What has your experience been like working with an editor? Pleasant? Awful? Pleasantly awful? Share your comments here or find me on social media!



4 thoughts on “Editors Are Your Friends

  1. I found this interesting! I am not an editor but a teacher who has experienced in editing students’ papers. It is difficult to get students to implement my editing suggestions. Would you mind if I shared this with students and other teachers to demonstrate the importance of editing?

  2. Well, this is somewhat of a catch-22 because I feel like while editors are good (the ones I’ve used are OK but they still miss a lot of stuff, mainly spelling errors) I find that too many of them aren’t trained in proper editing techniques and have been known to somewhat change a writer’s style. In some ways, it is difficult to say what will make your writing better simply because that often means doing things as expected.
    Then there is the thing called the crux action. In your example with Bob and his wife, if the crux of the story is specifically about him finding out about his wife’s pregnancy, then the second example makes sense. However, if Bob knowing of such a thing is not that big of an issue in the grand scheme of the book, then it serves more as a wordier expression of something you could have easily told the reader in a paragraph or two. And word count does matter, especially in traditional pub.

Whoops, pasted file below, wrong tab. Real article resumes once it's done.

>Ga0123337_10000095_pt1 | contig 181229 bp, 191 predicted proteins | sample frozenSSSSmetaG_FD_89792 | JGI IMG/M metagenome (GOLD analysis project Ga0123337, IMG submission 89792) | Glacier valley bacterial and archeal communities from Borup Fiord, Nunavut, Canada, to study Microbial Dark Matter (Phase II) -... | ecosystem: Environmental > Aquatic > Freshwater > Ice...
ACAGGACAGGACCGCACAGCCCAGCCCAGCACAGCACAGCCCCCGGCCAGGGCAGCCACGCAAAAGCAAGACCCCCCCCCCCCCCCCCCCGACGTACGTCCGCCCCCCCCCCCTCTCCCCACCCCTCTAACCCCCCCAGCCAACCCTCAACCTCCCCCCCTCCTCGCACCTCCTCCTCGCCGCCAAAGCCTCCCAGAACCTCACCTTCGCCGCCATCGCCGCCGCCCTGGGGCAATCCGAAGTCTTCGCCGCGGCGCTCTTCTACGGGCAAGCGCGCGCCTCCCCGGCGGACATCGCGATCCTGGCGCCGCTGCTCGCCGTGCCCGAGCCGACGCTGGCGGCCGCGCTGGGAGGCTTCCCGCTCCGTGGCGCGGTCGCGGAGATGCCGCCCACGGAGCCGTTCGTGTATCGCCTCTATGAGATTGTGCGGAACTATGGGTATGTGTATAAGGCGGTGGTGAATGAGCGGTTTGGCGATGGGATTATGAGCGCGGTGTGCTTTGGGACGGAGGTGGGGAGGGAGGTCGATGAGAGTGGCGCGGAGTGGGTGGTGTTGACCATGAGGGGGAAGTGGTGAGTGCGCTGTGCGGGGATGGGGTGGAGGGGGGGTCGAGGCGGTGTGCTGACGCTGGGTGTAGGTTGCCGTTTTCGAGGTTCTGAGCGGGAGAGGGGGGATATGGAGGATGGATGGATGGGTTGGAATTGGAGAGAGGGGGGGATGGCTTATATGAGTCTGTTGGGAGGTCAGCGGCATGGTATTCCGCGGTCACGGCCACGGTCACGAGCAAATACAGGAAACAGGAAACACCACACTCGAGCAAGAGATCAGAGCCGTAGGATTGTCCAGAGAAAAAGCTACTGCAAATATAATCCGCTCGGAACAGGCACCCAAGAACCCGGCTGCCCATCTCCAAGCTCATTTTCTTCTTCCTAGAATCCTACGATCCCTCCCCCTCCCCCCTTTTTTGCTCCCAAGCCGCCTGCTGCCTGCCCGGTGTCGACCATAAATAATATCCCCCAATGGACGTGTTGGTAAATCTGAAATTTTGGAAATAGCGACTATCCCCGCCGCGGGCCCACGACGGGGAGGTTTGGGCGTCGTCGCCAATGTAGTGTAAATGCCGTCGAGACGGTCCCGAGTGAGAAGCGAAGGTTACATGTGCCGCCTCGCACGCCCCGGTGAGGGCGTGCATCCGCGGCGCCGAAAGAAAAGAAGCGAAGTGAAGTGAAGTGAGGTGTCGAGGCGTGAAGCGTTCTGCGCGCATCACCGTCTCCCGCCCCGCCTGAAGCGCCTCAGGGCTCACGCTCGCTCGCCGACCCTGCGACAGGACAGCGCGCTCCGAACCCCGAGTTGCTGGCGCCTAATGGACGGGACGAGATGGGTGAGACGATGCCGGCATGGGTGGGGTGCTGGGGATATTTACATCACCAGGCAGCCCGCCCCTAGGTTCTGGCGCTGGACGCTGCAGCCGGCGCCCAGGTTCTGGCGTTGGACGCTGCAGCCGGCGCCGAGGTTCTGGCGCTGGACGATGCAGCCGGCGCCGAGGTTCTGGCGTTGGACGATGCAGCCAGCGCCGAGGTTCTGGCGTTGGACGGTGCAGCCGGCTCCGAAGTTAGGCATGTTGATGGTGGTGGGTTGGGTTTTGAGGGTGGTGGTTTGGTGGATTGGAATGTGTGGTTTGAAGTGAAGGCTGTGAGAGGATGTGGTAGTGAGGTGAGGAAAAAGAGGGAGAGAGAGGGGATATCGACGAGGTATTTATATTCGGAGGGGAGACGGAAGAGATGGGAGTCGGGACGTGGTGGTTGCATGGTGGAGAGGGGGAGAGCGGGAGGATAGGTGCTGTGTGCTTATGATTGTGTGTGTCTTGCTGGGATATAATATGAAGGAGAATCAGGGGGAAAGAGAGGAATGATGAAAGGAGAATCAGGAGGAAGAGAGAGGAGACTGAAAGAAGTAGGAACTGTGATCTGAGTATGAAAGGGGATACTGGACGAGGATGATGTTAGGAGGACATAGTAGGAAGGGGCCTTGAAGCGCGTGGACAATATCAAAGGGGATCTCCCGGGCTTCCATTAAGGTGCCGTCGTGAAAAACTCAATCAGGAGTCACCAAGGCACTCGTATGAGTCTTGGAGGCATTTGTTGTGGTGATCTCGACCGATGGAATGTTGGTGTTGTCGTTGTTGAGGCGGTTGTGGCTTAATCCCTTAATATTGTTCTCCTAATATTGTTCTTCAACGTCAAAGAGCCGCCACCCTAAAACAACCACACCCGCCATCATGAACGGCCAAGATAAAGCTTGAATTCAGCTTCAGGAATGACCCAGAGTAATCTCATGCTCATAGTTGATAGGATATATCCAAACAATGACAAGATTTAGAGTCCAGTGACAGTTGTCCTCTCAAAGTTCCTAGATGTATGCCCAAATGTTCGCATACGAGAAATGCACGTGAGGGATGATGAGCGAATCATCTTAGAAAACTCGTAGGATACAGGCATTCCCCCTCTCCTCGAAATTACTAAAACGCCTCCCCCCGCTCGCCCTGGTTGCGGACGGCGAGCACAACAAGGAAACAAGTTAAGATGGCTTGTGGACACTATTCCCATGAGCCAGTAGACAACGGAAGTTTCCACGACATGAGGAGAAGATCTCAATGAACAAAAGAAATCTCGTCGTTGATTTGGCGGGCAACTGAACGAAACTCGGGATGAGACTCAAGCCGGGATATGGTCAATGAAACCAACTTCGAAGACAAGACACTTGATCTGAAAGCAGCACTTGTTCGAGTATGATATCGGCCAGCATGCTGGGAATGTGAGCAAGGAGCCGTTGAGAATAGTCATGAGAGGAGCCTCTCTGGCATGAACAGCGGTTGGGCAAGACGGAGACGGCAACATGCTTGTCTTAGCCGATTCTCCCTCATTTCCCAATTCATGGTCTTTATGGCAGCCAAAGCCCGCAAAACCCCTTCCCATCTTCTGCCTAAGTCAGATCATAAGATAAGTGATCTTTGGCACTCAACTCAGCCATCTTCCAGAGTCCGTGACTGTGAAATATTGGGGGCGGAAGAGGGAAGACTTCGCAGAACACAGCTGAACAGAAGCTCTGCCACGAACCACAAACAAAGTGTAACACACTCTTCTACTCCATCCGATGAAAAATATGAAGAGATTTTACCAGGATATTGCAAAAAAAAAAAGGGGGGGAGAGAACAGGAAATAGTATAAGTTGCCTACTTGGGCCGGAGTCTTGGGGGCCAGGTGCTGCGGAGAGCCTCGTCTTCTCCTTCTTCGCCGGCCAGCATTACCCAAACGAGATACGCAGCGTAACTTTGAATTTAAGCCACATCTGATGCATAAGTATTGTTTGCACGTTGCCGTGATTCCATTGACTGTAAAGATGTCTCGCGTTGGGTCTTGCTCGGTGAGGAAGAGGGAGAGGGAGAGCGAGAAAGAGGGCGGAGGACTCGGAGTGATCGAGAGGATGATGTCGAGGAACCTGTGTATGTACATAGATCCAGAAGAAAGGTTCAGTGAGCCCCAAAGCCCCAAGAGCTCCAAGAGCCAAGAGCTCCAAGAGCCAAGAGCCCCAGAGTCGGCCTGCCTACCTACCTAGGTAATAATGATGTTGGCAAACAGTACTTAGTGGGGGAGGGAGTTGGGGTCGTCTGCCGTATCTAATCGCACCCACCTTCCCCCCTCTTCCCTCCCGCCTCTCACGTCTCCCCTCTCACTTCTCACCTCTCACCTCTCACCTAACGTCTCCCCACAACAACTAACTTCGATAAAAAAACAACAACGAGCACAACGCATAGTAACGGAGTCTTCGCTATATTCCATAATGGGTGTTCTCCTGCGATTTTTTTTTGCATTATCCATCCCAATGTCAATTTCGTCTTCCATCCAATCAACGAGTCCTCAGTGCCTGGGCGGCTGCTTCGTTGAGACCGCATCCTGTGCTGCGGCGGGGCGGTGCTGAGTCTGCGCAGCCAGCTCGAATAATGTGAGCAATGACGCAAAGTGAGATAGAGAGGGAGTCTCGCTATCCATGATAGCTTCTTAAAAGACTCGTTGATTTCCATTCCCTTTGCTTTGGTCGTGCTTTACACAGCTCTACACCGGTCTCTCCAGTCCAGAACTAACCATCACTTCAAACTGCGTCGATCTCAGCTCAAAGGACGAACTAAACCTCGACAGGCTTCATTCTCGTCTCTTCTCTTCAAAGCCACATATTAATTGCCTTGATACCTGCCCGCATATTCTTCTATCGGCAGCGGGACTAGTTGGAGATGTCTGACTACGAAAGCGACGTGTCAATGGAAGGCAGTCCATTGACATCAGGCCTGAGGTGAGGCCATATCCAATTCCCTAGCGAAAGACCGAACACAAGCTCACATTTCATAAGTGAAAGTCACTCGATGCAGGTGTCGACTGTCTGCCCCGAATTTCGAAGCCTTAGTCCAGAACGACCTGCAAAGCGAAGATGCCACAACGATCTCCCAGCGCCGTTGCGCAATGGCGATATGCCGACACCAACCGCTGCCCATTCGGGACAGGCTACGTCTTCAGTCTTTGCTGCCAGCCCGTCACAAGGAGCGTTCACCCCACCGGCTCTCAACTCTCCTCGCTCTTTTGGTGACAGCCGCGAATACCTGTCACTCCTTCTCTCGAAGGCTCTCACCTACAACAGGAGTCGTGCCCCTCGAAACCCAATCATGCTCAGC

With that being said, this does highlight the need for a very good editor who doesn’t imply understand the story, but is able to understand you as writer and the readers to which you are trying to appeal.

    • Hi Michael,

      Thanks for stopping by and commenting! 🙂

      I agree that if the “Bob scenario” is at the heart of the plot, then you would most definitely need to flush that out in action. Or, if the “Bob scenario” has some significance to Bob’s character development, then it’s also important to flush out that scene instead of using exposition. Otherwise, I agree that a paragraph (or 2) is sufficient enough.

      I also agree that editors get a bad rap for changing people’s styles. With that being said, how well you connect with your editor can help counteract that. As someone once told me, make sure you are really comfortable with your editor before you hand over your manuscript. I couldn’t agree more with that nugget of advice!